The UN characterises a HRBA as a “conceptual framework that is normatively based on international human rights standards and operationally directed to promoting and protecting human rights”. Similar to the UN’s HRBA Common Understanding, the European Commission’s rights-based approach (RBA) integrates human rights principles and standards into all aspects of the programme design, implementation, monitoring and evaluation. In these rights-based conceptual frameworks, participation, local empowerment, national ownership meaningful inclusion and accountability are central elements to their implementation.
This ISSAT Research Paper explores how a HRBA helps us to get started on the right path to doing things right in SSR.
The rise in the number of armed conflicts in recent years coupled with other actors have led to an increase in the global flows of migration and forcibly displaced resulting in the worst humanitarian crises in decades. The issue of forced displacement has become a direct concern for the Security and Justice Sector Reform Community. In this briefing note, ISSAT outlines the push factors for forced displacement and provides recommendations to address them.
Coordination has been widely recognized in both the SSR and international community as a crucial element to reform and development processes. Within the SSR context, coordination can improve effectiveness, credibility, management and sustainability of projects and programmes as well as minimize duplication efforts and unnecessary spending.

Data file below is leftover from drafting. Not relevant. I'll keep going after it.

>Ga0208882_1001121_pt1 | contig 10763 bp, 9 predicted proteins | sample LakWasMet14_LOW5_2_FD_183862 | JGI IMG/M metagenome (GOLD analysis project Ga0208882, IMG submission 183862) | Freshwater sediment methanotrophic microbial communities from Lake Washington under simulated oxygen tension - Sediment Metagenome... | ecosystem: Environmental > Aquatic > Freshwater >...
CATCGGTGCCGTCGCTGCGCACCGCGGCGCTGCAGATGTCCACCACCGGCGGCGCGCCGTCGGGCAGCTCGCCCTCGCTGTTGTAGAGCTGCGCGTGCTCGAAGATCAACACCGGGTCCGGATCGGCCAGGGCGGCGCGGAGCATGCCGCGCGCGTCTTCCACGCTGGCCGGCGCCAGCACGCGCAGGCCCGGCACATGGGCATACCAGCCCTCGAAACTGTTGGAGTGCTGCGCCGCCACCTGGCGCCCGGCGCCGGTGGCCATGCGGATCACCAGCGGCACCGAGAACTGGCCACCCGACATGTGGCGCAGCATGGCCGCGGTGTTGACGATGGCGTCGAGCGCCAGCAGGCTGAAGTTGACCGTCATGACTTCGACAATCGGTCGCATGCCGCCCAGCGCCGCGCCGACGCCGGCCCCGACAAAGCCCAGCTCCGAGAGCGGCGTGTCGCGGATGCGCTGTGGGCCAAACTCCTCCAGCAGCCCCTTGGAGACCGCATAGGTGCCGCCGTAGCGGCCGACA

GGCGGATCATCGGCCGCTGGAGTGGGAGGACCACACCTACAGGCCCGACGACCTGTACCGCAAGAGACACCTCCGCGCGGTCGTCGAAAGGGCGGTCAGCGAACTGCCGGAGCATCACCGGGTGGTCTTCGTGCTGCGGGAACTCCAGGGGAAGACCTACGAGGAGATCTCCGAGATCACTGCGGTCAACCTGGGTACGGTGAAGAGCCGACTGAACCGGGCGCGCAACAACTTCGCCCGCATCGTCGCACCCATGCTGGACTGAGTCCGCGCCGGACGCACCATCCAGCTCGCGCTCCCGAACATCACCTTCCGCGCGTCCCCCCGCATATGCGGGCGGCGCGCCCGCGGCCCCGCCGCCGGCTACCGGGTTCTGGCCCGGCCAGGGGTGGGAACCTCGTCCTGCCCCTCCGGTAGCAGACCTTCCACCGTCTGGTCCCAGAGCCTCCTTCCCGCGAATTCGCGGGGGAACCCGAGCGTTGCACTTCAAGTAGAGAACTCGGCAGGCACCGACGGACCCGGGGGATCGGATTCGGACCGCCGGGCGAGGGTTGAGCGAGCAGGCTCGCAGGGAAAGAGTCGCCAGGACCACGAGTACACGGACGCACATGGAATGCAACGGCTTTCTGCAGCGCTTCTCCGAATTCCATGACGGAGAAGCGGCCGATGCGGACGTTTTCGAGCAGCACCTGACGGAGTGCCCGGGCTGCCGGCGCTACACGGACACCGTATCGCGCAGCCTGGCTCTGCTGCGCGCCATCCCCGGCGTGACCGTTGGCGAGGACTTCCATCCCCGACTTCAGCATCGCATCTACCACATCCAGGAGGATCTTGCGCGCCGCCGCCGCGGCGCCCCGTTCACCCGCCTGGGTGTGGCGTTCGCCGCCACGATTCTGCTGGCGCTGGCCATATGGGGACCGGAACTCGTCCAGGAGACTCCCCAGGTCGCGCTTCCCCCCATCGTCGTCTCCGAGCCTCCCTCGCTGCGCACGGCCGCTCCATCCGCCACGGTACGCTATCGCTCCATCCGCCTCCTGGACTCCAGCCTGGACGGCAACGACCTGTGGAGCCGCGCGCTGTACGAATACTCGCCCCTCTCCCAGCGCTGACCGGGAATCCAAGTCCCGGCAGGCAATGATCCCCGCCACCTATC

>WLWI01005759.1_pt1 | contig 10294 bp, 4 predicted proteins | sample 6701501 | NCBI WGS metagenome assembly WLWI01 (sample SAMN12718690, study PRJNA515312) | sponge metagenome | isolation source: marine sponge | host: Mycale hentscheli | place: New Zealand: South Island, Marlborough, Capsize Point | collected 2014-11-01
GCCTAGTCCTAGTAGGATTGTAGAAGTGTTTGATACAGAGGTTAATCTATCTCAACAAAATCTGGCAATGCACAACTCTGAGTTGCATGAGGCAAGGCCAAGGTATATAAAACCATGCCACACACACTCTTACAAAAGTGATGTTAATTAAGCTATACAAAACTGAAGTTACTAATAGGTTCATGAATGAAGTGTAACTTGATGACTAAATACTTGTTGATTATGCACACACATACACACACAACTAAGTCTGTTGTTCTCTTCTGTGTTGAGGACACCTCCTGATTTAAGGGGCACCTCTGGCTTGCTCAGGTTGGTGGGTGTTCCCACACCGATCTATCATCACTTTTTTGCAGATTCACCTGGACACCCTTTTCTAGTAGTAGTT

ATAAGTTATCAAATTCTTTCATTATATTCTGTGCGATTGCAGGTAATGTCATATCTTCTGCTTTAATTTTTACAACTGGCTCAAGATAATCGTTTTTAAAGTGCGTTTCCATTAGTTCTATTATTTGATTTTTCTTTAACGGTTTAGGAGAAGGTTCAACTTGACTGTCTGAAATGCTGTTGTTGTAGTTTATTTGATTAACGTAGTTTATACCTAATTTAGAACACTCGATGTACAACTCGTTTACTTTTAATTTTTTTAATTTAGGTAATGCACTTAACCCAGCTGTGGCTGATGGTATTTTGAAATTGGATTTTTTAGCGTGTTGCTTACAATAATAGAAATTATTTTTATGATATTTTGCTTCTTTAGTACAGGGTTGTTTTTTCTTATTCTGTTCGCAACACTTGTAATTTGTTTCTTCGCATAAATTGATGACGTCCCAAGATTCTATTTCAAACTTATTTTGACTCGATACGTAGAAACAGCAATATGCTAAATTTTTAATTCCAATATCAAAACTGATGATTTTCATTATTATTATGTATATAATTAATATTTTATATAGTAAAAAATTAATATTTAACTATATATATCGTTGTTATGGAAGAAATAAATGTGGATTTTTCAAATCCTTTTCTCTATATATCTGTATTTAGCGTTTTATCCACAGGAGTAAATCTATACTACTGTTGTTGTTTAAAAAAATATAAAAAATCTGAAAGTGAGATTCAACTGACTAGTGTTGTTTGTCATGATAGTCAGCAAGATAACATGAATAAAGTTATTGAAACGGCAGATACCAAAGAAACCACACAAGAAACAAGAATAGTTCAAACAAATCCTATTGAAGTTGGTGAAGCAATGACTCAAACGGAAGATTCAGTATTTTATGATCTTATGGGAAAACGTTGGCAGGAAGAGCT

To further support coordination mechanisms, the international community conducted and produced a variety of high levels fora, conferences and policy documents. These include:
• The Rome Declaration for Harmonisation (2002)
• The Paris Declaration (2005)
• The Accra Agenda (2008)
• The Intergovernmental 3C Conference (2009)
• The Busan Agreement (2011)
This executive summary prepared by ISSAT will provide a brief overview of these policy documents.
This ISSAT practical note describes how, as 'partners in responsibility', media and security actors must reconceptualise their engagement strategies to move beyond crisis messaging and to enhance media capacity, facilitating an outcome-oriented understanding of security contexts and trends. It further suggests key entry points for both media and security actors to address this challenge.
For full access to Media & SSR – A Practical Note for Enhancing Reforms, please follow the link.
The latest UN Security Sector Reform newsletter covers the period January to August 2017 and highlights:
- High-Level Conference on the Role of SSR in Sustaining Peace: Challenges and Opportunities
- High-level dialogue on global experiences in SSR: Implications for the UN SSR agenda
- Expert-level Discussion on SSR in Mali
- Annual Inter-Agency SSR Task force WORKSHOP
- Supporting the Reform of the Somali Security Sector
- Reminiscence from the field: Guinea